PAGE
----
Title: White Water, Black Death
Author(s): Shaun Ebelthite
No. of pages: 284
Publication date: September 5th 2017
Date read: August 20th 2018
Magazine editor Geneva Jones has been sent on a trans-Atlantic cruise to help secure a major advertising agreement from the CEO of the cruise line Rachel Atkinson, but her efforts to win her over are curtailed by a mysterious crew death. Geneva suspects foul play. Rachel insists its suicide. A former investigative journalist, Geneva can’t resist digging deeper, but what she finds is far more devastating. There’s an Ebola outbreak on the ship, everyone is trapped aboard and Rachel is trying to keep it secret.
Geneva knows enough about Ebola to be terrified, but she’s also onto the biggest story of her career. Rachel turns Geneva’s own colleagues against her when she tries to investigate, so she enlists the help of her son, Aaron Atkinson, whom Rachel adopted from Uganda seven years ago, when he was a teenager. Now an isolated and vaguely broken adult, he’s an easily manipulated source. At least that’s what Geneva thought. Off the coast of Bermuda, with the ship anchored in quarantine, Aaron makes a public announcement informing passengers of the outbreak.
Panic surges through the ship. People begin jumping overboard, ignoring a ship-wide lockdown. The ship’s security start to lose control, tasering passengers indiscriminately. A mayday is declared in front of the world’s media, but Bermuda refuses to open its maritime border. The ship limps toward Miami, with more than half of everyone aboard sick. Rachel shocks everyone by resigning after a public lounge is converted into an apocalyptic triage clinic. Geneva has lost her story, Ebola can’t be treated on-board and the nearest help is more than 3,000 miles away.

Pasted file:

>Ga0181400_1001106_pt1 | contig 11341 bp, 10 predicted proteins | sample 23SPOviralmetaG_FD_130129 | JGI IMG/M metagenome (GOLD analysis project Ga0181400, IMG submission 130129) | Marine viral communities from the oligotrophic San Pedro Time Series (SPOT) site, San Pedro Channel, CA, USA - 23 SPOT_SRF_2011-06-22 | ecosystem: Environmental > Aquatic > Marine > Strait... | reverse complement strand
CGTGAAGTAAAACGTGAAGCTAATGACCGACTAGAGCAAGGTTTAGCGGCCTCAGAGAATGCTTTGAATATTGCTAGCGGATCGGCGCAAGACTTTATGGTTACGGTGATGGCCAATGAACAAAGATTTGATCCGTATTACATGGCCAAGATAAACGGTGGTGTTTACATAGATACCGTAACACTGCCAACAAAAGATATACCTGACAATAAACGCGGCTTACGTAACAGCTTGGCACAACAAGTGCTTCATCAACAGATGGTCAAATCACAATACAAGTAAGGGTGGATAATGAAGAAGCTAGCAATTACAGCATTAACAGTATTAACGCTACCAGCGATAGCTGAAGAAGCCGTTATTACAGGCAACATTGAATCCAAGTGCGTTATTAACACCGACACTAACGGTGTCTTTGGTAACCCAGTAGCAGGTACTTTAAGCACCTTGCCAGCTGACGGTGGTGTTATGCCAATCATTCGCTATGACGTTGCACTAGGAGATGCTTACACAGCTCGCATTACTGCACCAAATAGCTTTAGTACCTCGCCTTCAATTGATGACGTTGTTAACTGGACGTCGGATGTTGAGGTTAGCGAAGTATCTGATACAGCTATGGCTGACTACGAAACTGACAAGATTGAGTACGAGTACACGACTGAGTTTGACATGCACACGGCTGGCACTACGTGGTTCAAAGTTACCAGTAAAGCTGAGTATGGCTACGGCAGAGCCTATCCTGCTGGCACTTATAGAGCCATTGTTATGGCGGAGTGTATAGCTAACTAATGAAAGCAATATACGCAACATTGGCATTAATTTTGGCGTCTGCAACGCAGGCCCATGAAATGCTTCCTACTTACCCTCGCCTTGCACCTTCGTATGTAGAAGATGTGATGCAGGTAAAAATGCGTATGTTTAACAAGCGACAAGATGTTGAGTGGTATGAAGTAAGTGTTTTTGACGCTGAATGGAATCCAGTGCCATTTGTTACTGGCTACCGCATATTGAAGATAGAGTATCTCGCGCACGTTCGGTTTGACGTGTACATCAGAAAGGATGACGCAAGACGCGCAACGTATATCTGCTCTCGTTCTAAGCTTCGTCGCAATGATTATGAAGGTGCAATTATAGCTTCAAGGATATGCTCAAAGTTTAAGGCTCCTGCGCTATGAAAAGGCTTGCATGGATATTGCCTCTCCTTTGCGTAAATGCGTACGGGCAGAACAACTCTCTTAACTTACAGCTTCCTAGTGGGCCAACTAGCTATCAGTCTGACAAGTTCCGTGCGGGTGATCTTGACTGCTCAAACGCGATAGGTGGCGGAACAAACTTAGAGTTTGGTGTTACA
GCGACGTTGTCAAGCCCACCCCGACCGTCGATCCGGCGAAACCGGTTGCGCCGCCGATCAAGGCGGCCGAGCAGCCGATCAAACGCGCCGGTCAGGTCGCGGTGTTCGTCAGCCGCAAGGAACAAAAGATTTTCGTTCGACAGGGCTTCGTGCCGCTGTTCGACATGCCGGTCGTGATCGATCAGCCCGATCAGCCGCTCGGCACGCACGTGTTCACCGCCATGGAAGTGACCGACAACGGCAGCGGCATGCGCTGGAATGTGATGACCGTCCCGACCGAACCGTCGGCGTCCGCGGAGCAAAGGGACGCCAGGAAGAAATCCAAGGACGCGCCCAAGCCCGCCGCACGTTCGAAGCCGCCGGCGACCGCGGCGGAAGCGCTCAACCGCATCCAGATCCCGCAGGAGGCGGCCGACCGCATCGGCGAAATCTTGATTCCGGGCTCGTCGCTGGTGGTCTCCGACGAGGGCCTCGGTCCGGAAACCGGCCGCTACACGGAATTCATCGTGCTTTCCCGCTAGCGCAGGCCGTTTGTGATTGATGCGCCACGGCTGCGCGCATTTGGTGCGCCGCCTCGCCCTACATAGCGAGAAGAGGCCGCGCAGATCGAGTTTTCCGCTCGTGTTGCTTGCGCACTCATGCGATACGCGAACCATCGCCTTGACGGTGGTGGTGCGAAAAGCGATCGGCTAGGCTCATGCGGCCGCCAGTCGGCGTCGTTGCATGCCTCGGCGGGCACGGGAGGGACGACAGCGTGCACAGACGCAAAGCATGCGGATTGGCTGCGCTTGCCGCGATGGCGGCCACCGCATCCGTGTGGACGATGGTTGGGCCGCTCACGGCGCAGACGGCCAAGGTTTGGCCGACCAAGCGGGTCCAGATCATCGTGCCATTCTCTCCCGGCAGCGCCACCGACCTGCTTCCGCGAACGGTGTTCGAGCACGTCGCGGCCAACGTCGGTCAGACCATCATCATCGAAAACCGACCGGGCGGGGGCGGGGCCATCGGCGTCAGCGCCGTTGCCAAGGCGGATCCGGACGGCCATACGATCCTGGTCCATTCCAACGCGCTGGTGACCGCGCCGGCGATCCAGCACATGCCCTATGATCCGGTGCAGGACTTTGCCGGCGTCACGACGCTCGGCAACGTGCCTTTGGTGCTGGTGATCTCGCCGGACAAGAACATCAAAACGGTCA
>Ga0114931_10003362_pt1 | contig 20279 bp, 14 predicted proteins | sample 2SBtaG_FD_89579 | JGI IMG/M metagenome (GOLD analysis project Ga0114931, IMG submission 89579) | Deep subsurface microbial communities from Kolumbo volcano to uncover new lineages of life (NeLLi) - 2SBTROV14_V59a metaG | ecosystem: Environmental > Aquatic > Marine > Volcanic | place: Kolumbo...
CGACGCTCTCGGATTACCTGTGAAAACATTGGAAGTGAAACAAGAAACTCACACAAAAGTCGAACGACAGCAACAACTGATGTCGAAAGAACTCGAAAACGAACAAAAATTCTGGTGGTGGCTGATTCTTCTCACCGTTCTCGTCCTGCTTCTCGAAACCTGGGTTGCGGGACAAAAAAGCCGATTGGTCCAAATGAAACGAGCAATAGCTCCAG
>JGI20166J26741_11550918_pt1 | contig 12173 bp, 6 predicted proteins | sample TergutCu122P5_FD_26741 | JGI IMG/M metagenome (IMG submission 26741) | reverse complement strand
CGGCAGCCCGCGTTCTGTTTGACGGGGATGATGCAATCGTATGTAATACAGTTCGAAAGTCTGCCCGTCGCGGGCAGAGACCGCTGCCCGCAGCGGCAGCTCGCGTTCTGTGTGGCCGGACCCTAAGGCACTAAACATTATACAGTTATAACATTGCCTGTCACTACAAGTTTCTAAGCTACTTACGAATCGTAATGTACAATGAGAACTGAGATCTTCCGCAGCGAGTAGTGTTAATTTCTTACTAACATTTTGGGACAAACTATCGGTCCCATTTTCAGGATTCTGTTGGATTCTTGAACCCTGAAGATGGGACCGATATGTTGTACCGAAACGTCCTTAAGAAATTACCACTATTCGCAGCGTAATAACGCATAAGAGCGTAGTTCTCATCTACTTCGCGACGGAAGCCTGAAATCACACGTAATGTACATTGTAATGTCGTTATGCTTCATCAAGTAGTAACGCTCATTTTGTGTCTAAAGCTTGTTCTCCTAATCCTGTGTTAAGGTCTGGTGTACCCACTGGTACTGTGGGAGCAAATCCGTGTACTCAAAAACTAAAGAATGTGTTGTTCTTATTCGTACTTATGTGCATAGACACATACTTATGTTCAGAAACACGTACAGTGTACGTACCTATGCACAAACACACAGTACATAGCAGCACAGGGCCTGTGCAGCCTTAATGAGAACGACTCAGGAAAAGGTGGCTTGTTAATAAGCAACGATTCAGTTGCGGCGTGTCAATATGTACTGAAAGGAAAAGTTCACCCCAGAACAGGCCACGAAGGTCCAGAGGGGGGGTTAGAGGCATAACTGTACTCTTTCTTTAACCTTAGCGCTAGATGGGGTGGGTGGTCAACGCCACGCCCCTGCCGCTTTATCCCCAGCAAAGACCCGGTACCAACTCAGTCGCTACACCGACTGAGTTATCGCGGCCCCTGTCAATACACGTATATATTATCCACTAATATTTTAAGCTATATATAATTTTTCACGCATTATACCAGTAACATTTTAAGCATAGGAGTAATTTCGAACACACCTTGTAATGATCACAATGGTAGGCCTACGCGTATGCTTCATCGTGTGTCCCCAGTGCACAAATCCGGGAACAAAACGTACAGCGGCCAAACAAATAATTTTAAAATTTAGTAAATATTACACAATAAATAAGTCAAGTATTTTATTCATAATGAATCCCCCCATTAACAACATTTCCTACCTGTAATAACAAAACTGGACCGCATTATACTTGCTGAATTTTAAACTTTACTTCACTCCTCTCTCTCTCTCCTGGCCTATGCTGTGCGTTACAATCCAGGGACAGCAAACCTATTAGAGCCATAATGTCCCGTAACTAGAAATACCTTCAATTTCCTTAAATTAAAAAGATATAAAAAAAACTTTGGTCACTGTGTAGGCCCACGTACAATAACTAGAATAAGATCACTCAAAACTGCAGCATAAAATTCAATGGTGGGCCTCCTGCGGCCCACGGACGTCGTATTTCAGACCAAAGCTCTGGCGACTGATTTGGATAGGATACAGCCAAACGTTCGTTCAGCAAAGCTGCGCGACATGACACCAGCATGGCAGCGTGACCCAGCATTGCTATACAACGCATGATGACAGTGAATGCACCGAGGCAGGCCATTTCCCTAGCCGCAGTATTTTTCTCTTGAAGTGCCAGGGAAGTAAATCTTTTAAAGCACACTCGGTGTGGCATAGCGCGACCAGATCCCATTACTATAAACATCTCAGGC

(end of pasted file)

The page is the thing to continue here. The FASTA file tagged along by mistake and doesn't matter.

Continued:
I was so intrigued by this book’s blurb and I got what I wanted when I started reading it. And more. This book was full of everything that could possibly go wrong when hundreds of people are packed on a cruise ship. When something (like a murder or epidemic outbreak) goes wrong, you have nowhere to flee to. Sounds like the absolute nightmare!
After and while reading this book I got quite aware of the places that get used by lots of people in a day and don’t get cleaned too often. Like hand rails on the stairs, buttons for the elevator, pin machines and so on. In other words, many of the things I make use of when I’m at work (I work at a train station …). Yep, it made me kind of afraid to touch things. Besides that, it also made me remember the time when there was an ebola outbreak, also here in the Netherlands, a couple of years ago. If people only mentioned they were feeling a little funny, others were immediately scared of it being ebola. In the book it was even worse, because it was a case of bioterrorism and the people simply couldn’t escape becoming infected. They all knew they would be next and that they would most likely die … soon.
The only thing that made this a less emotional read, was that I didn’t really felt any connection to the characters. Except for maybe Sarah and her baby son Zack. I felt SO sad for them – it was absolutely awful and one of the end-events definitely left me with a lump in my throat.
So, if you like thrillers that leave you with a slight claustrophobic feeling and a feeling of “how can this possibly end well?!”, this is the right book for you! It definitely was a great read and I really enjoyed it!
* An ecopy of this book was sent to me in exchange for an honest review. All opinions are my own. *